Is hypertrophic cardiomyopathy common in athletes?
Hypertrophic cardiomyopathy is traditionally viewed as the most common condition responsible for sudden cardiac death (SCD) in young athletes. 2–4 In a large case series of SCD in 1,866 young athletes, HCM was the causative condition identified in nearly 40 % of cases.
Do most large athletes have hypertrophic cardiomyopathy?
 Using E prime 9 cm/s as a cut-off for pathology according to British Society of Echocardiogram guidelines revealed a sensitivity of only 35 % among 56 athletes, 37 of whom were diagnosed with HCM, with the remaining 19 athletes having physiological LVH.
How common is apical hypertrophic cardiomyopathy?
Apical hypertrophic cardiomyopathy is a rare form of hypertrophic cardiomyopathy that involves thickening of the distal portion of the left ventricular wall. Most commonly seen in the Japan, with a prevalence rate of about 15% of all HCM patient, its incidence in the USA is approximately 3% of HCM cases.
Can athletes have cardiomyopathy?
According to the well-known mortality classifications, hypertrophic cardiomyopathy is the leading cause of sudden cardiac death in athletes. In addition, HF of various other aetiologies can also contribute to cardiovascular fatalities in this population.
What causes apical hypertrophic cardiomyopathy?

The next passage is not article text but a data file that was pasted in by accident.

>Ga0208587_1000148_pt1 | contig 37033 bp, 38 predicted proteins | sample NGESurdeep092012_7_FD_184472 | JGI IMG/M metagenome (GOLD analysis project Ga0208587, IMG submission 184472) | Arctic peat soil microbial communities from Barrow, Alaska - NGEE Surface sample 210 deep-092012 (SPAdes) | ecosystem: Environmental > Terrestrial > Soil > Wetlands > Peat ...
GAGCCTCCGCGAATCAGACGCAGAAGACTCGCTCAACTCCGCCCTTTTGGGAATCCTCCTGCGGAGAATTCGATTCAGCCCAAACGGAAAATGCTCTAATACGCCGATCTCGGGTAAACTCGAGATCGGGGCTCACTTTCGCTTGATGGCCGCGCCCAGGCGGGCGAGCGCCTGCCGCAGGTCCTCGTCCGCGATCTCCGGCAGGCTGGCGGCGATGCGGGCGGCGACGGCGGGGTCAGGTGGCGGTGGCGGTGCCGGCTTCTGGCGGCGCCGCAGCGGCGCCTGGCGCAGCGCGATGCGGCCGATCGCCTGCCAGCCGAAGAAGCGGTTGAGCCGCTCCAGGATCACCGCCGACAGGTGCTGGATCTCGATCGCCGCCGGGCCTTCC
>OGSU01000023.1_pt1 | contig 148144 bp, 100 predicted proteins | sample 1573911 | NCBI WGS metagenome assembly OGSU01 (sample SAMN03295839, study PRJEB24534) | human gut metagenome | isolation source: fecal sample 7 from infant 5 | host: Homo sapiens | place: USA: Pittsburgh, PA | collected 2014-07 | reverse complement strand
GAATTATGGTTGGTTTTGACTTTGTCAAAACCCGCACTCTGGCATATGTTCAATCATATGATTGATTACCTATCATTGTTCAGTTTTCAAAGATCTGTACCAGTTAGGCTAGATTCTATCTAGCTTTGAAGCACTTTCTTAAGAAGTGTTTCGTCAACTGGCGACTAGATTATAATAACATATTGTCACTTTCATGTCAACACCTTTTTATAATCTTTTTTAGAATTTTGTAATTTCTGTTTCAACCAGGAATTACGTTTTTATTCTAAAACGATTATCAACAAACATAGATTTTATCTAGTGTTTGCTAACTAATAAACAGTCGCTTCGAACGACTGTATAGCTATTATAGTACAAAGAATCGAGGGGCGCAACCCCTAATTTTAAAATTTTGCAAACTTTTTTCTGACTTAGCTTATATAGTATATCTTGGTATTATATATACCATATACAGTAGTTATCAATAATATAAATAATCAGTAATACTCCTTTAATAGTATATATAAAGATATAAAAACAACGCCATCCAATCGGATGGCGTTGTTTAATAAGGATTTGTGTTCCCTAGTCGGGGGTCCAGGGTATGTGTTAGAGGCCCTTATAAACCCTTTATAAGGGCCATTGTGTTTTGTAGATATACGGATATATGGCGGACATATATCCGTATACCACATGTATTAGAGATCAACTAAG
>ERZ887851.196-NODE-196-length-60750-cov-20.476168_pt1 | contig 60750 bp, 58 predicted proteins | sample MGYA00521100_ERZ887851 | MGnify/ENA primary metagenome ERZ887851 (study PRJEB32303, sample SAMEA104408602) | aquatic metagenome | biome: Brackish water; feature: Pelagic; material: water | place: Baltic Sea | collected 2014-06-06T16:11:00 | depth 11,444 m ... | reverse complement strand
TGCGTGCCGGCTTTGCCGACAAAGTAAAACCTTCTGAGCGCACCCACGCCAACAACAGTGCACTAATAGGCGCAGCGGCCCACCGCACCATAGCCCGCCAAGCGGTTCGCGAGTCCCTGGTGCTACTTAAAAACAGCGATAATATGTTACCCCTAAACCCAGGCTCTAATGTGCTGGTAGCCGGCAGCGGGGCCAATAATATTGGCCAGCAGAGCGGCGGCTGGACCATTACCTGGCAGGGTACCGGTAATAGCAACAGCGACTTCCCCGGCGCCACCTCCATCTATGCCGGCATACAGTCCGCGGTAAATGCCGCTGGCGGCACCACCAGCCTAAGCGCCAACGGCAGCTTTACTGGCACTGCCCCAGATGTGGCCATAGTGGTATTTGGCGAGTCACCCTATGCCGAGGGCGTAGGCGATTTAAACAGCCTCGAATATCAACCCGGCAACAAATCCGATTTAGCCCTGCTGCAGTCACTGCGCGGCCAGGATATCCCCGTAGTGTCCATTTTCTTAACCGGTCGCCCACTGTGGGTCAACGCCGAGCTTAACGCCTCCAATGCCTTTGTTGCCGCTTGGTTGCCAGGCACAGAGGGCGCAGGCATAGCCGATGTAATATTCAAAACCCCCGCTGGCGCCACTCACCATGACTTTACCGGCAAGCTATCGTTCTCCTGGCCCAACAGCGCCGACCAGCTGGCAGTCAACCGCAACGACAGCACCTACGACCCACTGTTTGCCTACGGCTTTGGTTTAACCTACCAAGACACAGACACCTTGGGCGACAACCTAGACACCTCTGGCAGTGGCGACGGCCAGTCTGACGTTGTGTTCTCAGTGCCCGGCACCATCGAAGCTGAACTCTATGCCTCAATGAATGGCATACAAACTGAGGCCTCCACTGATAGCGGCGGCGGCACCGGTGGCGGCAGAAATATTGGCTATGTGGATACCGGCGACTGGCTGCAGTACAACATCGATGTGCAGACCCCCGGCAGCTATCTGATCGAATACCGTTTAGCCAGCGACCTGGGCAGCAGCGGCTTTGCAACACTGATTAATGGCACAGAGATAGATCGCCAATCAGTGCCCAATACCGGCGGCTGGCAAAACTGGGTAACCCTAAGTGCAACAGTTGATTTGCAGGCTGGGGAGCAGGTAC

Hypertrophic cardiomyopathy is usually caused by abnormal genes (gene mutations) that cause the heart muscle to grow abnormally thick. In most people with hypertrophic cardiomyopathy, the muscular wall (septum) between the two bottom chambers of the heart (ventricles) becomes thicker than normal.
How do you treat apical HCM?
The medical treatment of patients with apical form of HCM is similar to therapy used in the typical form of HCM. The use of a β-blocker or calcium channel blockers is recommended in patients with preserved ejection fraction in maximal tolerated doses.
Can you play sport with cardiomyopathy?
Dilated cardiomyopathy (DCM). However, patients with a family history of SCD and/or those with mutations that are associated with an increased risk of life-threatening arrhythmias (e.g., Lamin A/C or Filamin C mutation) should be advised not to engage in competitive sports.
Why do athletes get heart attacks?
In most cases, the athletes have an underlying heart abnormality that may have been inherited or remain undiagnosed, cardiologists say. “Exercise likely acts as a trigger,” Goodman said. “And the intensity of the exercise … may make that heart particularly vulnerable to an arrhythmia that can cause a lethal outcome.”
What athletes have died from sudden cardiac death?
- Mohamed Abdelwahab, 22 (2006), soccer.
- Gaines Adams, 26 (2010), Amer. football.
- Jaouad Akaddar, 28 (2012), soccer.
- Davide Astori, 31 (2018), soccer.
- Víctor Hugo Ávalos, 37 (2009), soccer.
- Heath Benedict, 24 (2008), Amer. football.
- Hédi Berkhissa, 24 (1997), soccer.
- Pedro Berruezo, 27 (1973), soccer.